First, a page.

Originally posted by Dr. Davis on 2015-12-22
on the Wheat Belly Blog,
sourced from and currently found at: Infinite Health Blog.
PCM forum Index
of WB Blog articles.
No folate fortification for the grain-free
Advocates of wheat and grain consumption claim that multiple nutritional deficiencies will develop if we eliminate them from our diet. Not true. Let’s explore this question.
Folates are a B vitamin necessary for multiple cell processes, including assembly of DNA and RNA. Folates are therefore especially necessary during pregnancy, as the fetus requires this nutrient to assemble and grow its own genetic code.
The Recommended Daily Allowance (RDA) for folates and folic acid, which are lumped together as Dietary Folate Equivalents, is 400 mcg per day in adults (male and female), 600 mcg per day in pregnant females. (1 DFE = 1 mcg food folate = 0.6 mcg folic acid from supplements and fortified foods.) Folate deficiency can show itself as anemia (megaloblastic variety, or big red blood cells), impairment of neurologic function, and the feared and devastating neural tube defects (e.g., spina bifida) in infants born to mothers who are folate-deficient.
Because folates are so crucial to pregnant women, the FDA has passed regulations that require manufacturers of breads, cereals, flours, corn meals, pastas, rice, and other grain products to enrich them with folates, usually synthetic folic acid. So one of the first concerns in going wheat-free (or, at least eliminating this fraud being sold as “wheat”) is folate deficiency. So let’s explore that question.
Two slices of whole wheat bread provide 50 mcg of folates (as folic acid) after fortification. So how do other dietary sources of folate stack up? Here’s a partial list:
Almonds, ½ cup, unblanched: 24 mcg
Asparagus, 10 medium stalks: 230 mcg
Avocado, 1 cup: 90 mcg
Black beans, ½ cup, cooked: 64 mcg
Broccoli, 2 raw spears: 45 mcg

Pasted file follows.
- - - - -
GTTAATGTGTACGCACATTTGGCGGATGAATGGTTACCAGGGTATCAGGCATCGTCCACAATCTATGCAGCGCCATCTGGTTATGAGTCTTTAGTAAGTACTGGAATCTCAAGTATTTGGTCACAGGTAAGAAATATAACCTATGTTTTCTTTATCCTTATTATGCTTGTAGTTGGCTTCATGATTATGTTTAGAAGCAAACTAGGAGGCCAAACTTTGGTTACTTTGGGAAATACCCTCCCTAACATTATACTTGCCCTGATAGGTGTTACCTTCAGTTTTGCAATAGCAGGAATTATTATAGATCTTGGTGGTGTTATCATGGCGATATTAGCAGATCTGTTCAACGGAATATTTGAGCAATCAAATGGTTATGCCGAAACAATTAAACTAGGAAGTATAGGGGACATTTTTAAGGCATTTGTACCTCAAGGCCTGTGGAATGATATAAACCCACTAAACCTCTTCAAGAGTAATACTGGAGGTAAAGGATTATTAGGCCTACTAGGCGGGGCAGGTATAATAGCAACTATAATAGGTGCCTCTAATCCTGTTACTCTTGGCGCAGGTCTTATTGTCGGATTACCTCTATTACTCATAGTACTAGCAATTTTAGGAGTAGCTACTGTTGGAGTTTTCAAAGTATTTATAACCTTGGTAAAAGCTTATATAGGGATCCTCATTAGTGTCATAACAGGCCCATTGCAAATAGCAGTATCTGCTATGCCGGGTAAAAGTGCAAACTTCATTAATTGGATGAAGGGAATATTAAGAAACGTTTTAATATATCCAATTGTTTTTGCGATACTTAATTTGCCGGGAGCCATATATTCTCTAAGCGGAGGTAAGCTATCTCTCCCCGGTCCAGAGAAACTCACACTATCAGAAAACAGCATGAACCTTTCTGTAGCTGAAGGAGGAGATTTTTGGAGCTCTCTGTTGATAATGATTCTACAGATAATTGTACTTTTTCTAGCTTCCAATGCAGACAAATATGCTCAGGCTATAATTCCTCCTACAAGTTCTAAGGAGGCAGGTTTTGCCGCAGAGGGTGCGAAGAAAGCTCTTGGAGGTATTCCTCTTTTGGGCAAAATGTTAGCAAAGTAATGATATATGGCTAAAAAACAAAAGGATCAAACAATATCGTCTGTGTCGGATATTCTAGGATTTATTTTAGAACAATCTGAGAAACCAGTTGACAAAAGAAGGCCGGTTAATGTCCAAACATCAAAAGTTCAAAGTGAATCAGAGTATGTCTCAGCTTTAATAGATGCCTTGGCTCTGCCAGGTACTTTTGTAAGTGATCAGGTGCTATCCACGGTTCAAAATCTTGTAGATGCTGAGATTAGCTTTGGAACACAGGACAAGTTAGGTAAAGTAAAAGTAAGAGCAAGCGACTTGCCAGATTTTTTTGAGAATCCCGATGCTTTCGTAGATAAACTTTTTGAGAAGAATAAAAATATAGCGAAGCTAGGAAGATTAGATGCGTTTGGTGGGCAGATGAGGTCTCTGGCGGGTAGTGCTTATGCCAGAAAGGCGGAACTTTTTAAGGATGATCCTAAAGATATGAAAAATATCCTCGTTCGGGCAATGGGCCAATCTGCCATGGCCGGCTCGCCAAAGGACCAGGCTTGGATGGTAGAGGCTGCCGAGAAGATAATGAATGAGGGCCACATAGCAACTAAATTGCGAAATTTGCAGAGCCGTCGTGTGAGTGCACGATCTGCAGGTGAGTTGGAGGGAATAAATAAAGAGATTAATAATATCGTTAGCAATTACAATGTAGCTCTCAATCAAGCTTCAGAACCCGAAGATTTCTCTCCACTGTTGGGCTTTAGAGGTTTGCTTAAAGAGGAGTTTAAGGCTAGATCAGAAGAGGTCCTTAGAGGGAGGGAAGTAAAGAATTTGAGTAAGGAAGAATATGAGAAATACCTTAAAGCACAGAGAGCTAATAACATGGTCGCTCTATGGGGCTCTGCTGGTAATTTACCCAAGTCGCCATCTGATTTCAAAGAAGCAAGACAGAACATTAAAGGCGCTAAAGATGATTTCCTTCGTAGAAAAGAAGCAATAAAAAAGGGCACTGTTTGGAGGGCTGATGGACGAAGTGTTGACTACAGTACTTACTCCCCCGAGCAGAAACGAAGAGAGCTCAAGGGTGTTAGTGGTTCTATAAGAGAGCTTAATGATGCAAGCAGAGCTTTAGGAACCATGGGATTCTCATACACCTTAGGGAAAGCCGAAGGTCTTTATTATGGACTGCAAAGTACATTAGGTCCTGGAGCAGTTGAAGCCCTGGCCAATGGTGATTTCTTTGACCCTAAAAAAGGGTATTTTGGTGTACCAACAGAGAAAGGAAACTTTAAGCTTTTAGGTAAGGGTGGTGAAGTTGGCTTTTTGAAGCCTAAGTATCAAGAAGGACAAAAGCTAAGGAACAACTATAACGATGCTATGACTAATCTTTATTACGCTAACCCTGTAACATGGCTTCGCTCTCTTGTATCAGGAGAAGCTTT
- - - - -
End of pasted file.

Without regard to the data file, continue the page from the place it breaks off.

Brussel sprouts, 1 cup, cooked: 93 mcg
Cauliflower, ½ cup, raw: 30 mcg
Celery, 1 large stalk, raw: 23 mcg
Eggs, 2 large: 41 mcg
Green beans, 1 cup, raw: 33 mcg
Green onions, ½ cup: 51 mcg
Liver, beef, 4 ounces: 285 mcg
Romaine lettuce, 2 cups: 77 mcg
Spinach, 1 cup cooked: 261 mcg
Spinach, 2 cups raw: 116 mcg
Summer squash, ½ cup, cooked: 23 mcg
Tomato, 1 medium, 18 mcg
Walnuts, ½ cup: 59 mcg
So folate-fortified bread is, by no means, a standout source of folates. Wheat products can indeed serve as a supplemental source of folates, however, in an unhealthy diet of soft drinks, vending machine foods, and cheap fast food, as long as you are willing to tolerate the weight gain, inflammation, acid reflux, IBS, high blood sugars, autoimmune diseases, and increased risk for heart disease, cancer, and dementia that come along with these sources. But a diet dominated by real, whole foods like the ones in the list above, especially liver and green leafy vegetables like spinach, can provide an adequate quantity of folate for the majority living a wheat- and grain-free lifestyle.
Anyone interested in ensuring adequate folate intake, especially pregnant and lactating women, can easily supplement folate intake with an inexpensive folic acid or B-complex supplement. Folic acid costs somewhere around $3 for a 90-day supply of 400 mcg tablets. Also, see the discussion in Wheat Belly Total Health about the suspected adverse effects of synthetic folic acid, especially with doses of 800 mcg or more, and why the 5-methylfolate may be the preferred supplemental form, if you must supplement.